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(Kitco News) – The gold market continues to face an uphill battle as the Federal Reserve is expected to maintain its aggressive monetary policy stance; However, analysts are also warning potential short sellers that safe-haven demand will continue to provide key support for the precious metal.
Gold’s safe-haven appeal was boosted overnight when Russian President Vladimir Putin escalated his war with Ukraine, mobilizing reservists to fight in the ongoing invasion.
Putin also threatened to use nuclear weapons and said in his speech that Russia is defending its territory against Western nations.
“Russia will use all the tools at its disposal to counter a threat to its territorial integrity – this is not a bluff,” he said in his address.
Russia’s latest move in its war with Ukraine has pushed the US dollar to a fresh 20-year high above 110 points. However, gold has managed to hold its ground in the face of new US dollar momentum.
December gold futures were last traded at $1,683.40 an ounce, up 0.63% on the day. Some analysts have said gold could have room to rally to $1,700 an ounce depending on how aggressive the Federal Reserve will be when it releases monetary policy decisions later in the day.
Ole Hansen, Head of Commodity Strategy at Saxo Bank, said recent price action shows how safe-haven demand has been a key driver for gold, even as prices have fallen to a two-year low and tested support at a critical juncture to have. term support level.
“Safe-haven demand has helped gold outperform other assets and avoid a full collapse as we see a 10 percent rally in the US dollar and the largest bond sell-off in recent history,” he said.
The start of the Russian invasion in late February helped push gold prices briefly to $2,000 an ounce; However, this geopolitical threat has slowly slipped off the radar for most investors, with the main focus being on rising inflation and central bank rate hikes.
Jim Wyckoff, senior technical analyst at Kitco.com, said safe-haven demand is back at the forefront.
“The longer the war drags on and Russia makes little progress, the more threatened Putin becomes, which could prompt the dictator to take more drastic measures to ensure his own survival,” he said. “Precious metal dealers seem to think that Putin’s threats are a big deal.”
At the same time, Wyckoff said gold’s rally will depend heavily on the Federal Reserve’s monetary policy decision.
“More Russian threats to Ukraine and West could push gold prices back above $1,700. If the Fed surprises the market by being even more hawkish than expected this afternoon, it would likely overshadow the optimistic news on Russia, at least for a short while. He said. “No big surprises from the Fed this afternoon probably wouldn’t move markets much and then Russia news for gold and silver would stay on top.”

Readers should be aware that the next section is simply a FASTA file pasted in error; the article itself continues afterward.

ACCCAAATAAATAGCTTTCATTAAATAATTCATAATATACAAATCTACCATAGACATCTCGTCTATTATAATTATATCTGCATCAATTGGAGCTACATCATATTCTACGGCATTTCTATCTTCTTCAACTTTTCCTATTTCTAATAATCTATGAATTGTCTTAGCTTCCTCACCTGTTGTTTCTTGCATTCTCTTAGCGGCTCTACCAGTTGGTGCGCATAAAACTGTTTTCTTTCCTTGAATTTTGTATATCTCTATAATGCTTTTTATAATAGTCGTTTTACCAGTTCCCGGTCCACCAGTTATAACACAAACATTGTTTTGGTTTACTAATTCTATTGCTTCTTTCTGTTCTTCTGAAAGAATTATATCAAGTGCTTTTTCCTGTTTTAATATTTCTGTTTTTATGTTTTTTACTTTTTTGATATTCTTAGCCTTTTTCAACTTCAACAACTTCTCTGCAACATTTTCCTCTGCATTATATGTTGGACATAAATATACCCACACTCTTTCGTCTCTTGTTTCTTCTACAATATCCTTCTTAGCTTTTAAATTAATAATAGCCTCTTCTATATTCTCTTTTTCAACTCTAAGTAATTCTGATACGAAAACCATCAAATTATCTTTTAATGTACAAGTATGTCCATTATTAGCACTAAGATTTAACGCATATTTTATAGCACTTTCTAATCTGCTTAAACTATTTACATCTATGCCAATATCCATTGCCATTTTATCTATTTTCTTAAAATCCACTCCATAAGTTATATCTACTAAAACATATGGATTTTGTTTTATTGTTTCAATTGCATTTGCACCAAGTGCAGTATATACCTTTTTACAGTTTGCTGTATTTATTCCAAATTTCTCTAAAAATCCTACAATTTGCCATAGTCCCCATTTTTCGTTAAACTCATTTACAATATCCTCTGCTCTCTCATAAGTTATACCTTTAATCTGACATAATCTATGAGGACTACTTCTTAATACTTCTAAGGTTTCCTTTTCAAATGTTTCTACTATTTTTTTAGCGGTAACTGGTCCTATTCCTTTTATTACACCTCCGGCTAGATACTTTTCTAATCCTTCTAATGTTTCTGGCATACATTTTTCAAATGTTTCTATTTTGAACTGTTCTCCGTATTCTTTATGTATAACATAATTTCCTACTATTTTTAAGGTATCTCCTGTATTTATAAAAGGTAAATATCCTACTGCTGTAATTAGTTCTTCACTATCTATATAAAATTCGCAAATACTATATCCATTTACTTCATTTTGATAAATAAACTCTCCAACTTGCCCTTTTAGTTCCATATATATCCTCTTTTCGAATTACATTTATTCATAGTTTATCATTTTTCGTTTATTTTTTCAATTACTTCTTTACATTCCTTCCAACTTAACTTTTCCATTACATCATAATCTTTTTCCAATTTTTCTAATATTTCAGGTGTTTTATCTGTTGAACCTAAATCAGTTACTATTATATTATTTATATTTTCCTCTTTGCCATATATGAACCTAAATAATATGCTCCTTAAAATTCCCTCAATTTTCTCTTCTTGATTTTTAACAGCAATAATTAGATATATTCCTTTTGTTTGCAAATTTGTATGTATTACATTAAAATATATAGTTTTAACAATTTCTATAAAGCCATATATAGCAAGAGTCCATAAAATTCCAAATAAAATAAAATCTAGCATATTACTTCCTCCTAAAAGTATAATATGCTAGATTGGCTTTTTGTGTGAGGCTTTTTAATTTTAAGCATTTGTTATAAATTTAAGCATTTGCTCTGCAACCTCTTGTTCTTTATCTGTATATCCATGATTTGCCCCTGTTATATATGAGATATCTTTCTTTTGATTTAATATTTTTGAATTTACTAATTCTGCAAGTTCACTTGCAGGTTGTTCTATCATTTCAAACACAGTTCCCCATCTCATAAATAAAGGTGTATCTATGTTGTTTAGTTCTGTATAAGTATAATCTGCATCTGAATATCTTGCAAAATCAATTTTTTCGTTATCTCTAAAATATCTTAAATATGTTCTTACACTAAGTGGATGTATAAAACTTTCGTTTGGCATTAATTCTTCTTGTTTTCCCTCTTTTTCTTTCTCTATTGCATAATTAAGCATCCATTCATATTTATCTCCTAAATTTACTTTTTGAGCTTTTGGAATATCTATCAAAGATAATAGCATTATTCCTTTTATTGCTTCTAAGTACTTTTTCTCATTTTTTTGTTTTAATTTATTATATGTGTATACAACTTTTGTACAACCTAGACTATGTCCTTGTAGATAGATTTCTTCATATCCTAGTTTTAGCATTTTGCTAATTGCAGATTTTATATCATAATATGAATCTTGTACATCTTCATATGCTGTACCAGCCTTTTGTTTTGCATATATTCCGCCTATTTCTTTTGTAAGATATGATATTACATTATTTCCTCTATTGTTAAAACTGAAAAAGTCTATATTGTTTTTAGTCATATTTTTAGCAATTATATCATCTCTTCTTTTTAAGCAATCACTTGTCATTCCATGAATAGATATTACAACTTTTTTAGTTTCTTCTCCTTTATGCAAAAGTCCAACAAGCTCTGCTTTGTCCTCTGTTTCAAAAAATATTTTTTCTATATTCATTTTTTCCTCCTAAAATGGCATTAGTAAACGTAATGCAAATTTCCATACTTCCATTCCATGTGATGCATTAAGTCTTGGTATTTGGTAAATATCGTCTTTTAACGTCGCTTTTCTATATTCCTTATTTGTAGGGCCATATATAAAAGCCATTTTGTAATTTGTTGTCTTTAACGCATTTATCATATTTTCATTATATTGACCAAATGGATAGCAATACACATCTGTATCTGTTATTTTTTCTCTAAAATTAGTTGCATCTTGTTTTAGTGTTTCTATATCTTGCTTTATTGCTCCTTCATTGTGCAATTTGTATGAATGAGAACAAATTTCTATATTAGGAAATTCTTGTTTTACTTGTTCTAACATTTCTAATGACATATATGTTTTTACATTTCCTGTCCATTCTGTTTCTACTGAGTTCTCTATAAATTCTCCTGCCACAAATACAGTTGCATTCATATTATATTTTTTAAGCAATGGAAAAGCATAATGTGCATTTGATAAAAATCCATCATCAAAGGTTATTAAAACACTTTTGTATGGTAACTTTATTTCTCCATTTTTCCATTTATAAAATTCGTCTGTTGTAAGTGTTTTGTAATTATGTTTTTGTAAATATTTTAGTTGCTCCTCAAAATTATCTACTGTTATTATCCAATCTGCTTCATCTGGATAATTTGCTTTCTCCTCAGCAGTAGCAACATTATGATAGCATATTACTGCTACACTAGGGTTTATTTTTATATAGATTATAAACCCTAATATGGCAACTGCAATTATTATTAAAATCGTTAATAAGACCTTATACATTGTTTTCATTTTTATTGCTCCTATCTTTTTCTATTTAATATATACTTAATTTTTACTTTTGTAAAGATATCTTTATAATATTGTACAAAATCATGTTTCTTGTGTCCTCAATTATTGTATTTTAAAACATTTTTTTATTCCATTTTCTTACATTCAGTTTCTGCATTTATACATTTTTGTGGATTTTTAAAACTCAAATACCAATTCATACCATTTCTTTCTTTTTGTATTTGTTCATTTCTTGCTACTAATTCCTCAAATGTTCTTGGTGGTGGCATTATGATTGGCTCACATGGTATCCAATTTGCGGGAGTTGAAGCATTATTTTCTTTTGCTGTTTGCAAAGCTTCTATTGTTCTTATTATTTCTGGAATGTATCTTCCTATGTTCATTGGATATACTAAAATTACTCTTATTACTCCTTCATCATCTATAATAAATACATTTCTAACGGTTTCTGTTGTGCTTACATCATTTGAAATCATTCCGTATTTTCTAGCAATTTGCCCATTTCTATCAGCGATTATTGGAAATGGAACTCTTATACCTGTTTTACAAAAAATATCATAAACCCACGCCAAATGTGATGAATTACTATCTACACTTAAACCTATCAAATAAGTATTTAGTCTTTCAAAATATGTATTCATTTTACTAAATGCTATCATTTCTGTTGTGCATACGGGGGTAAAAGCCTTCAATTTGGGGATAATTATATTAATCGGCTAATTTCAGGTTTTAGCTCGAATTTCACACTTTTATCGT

However, there are some analysts who see gold’s robust strength as just a short-term correction in a broader downtrend.
“It seems unlikely that gold ETF inflows will sustain a sustained recovery until traders see a turn in the Fed’s tightening cycle and/or there is a consensus of a US/global recession,” said commodities analysts at Citi in a research note.
Analysts at TD Securities believe gold’s renewed bullish momentum will be short-lived given the Fed’s more hawkish stance.
“We expect the FOMC to deliver its third straight rate hike of 75 basis points, putting monetary policy stance well above its estimate of the longer-term neutral level Chair Powell to build on his message from Jackson Hole. With that in mind, we see the potential for continued outflows from money managers and ETF holdings to weigh on prices going forward,” the analysts said in a statement.
Hansen said that while gold faces continued headwinds from rising interest rates, he added that in addition to providing safe-haven demand, he also sees gold as an important hedge against policy failure as the central bank will be unable to contain inflationary pressures to get under control.
“The market is seriously misreading the Fed’s ability to bring inflation under control. Markets are very optimistic that the Fed will be able to bring inflation back down to 2%, but the question is: will the Fed be able to curb growth enough to make it happen? “Inflation back to 2%,” he said. “However, gold will remain under pressure until the market starts smelling a spike in interest rates.”
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